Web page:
Westinghouse Credit gets Hampton Inn by default Owner loses hotel over unrelated loans


Westinghouse Credit Corp. will take control of the Hampton Inn in Glen Burnie on Aug. 31 because the hotel's owner defaulted on unrelated loan agreements.

The owner, Krisch American Inns Inc., said yesterday that an obscure provision of its loan agreement with Crestar Bank allowed the bank to demand immediate repayment of the mortgage if Krisch went bankrupt or admitted in writing that it was unable to meet its obligations, said Benjamin Richardson, Krisch's senior vice president and general counsel.

Mr. Richardson said the bank decided to foreclose after Krisch, a publicly owned company based in Roanoke, Va., reported in its annual report that it had defaulted on other loans. Mr. Richardson said none of the loans on which Krisch defaulted was related to Maryland properties, but he would not say which banks held the problem loans.

"We were current with them," Mr. Richardson said regarding Crestar's mortgage on the Hampton Inn. "It's a good property with a positive cash flow. Everyone is trying to get out of the real estate loan business these days."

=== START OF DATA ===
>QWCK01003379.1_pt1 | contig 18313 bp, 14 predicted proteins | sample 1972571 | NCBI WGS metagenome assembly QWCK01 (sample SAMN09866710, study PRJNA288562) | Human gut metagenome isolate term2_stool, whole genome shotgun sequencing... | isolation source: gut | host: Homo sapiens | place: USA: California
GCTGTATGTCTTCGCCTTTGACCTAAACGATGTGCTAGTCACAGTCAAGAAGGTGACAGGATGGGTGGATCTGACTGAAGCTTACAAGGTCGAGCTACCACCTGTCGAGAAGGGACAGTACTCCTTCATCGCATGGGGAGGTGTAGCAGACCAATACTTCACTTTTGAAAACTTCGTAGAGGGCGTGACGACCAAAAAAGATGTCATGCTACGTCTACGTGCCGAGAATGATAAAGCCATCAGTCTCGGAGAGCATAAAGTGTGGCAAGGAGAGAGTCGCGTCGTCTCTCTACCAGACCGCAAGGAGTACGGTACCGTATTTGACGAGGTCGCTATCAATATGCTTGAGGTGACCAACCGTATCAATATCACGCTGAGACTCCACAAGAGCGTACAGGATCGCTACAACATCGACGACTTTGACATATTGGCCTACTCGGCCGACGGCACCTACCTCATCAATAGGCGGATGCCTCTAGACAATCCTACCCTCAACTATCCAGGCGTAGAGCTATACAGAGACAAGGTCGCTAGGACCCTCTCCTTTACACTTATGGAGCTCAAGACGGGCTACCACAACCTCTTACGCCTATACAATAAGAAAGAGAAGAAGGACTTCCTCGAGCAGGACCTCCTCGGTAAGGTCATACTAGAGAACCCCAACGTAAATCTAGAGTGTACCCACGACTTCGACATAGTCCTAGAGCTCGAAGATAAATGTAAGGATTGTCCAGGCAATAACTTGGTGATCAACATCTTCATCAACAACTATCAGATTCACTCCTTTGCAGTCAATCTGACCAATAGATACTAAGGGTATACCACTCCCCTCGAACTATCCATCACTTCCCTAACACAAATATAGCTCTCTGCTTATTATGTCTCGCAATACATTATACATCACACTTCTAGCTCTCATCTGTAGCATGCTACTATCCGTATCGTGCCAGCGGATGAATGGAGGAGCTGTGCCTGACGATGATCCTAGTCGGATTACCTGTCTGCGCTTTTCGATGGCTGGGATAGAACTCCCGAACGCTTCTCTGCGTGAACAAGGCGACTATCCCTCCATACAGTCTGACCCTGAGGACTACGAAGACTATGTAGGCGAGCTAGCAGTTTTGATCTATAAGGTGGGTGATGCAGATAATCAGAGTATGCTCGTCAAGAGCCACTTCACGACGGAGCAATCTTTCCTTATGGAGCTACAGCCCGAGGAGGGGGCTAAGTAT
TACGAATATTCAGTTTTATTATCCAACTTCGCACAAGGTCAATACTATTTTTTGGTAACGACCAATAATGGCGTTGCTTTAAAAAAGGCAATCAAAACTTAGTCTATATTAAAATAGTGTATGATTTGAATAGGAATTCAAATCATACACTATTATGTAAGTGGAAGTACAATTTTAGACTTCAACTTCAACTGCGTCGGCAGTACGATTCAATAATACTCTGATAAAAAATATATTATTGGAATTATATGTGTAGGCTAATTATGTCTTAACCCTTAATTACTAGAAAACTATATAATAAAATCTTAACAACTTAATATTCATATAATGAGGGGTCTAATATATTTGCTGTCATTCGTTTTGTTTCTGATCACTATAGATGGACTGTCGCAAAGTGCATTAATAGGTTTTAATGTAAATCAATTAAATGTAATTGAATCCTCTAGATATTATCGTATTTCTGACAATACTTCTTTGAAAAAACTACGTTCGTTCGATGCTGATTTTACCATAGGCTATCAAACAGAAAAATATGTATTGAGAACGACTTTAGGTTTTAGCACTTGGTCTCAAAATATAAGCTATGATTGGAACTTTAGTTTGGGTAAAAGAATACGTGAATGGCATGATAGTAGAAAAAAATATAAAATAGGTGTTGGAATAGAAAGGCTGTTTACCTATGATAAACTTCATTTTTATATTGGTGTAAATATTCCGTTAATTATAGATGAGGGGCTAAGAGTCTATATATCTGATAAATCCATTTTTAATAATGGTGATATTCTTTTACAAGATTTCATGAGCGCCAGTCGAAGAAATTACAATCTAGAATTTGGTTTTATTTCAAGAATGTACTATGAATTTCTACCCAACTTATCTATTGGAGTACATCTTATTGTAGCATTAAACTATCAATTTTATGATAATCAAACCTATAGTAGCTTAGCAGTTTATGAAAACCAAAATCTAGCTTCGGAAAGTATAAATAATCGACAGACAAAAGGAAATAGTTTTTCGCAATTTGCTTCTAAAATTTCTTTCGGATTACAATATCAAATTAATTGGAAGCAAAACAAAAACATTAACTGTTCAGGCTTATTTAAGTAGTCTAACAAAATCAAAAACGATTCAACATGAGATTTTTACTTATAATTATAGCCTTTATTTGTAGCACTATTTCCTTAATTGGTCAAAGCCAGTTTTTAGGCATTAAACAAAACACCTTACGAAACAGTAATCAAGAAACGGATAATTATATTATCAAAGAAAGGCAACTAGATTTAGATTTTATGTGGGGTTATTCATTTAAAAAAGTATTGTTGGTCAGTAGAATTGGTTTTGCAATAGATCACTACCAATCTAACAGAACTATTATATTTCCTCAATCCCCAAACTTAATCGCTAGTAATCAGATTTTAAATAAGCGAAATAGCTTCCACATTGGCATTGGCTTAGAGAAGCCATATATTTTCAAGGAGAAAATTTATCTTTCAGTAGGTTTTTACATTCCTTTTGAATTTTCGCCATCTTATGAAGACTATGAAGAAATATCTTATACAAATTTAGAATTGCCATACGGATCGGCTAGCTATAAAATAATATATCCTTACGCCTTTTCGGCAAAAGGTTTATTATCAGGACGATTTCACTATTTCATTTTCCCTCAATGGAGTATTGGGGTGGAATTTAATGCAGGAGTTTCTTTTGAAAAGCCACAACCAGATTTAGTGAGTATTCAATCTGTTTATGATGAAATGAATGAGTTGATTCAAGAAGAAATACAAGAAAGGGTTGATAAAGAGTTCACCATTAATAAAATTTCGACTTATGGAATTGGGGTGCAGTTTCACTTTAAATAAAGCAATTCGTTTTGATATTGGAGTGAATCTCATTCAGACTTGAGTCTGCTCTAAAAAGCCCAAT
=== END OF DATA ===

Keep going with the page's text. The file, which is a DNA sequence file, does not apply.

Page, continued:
Crestar officials could not be reached for comment late yesterday.

Westinghouse will end up with the hotel because it co-signed the mortgage for a fee, in what Westinghouse Credit spokesman Brad Henstreet said was an arrangement similar to credit insurance.

Krisch said in a statement that its deal with Westinghouse called for Westinghouse to buy the mortgage loan from Crestar if Krisch defaulted on it.

A second deal between Krisch and Westinghouse called for Krisch to convey the building's ownership to Westinghouse if Westinghouse was forced to buy the loan. The transaction is not expected to affect hotel operations.

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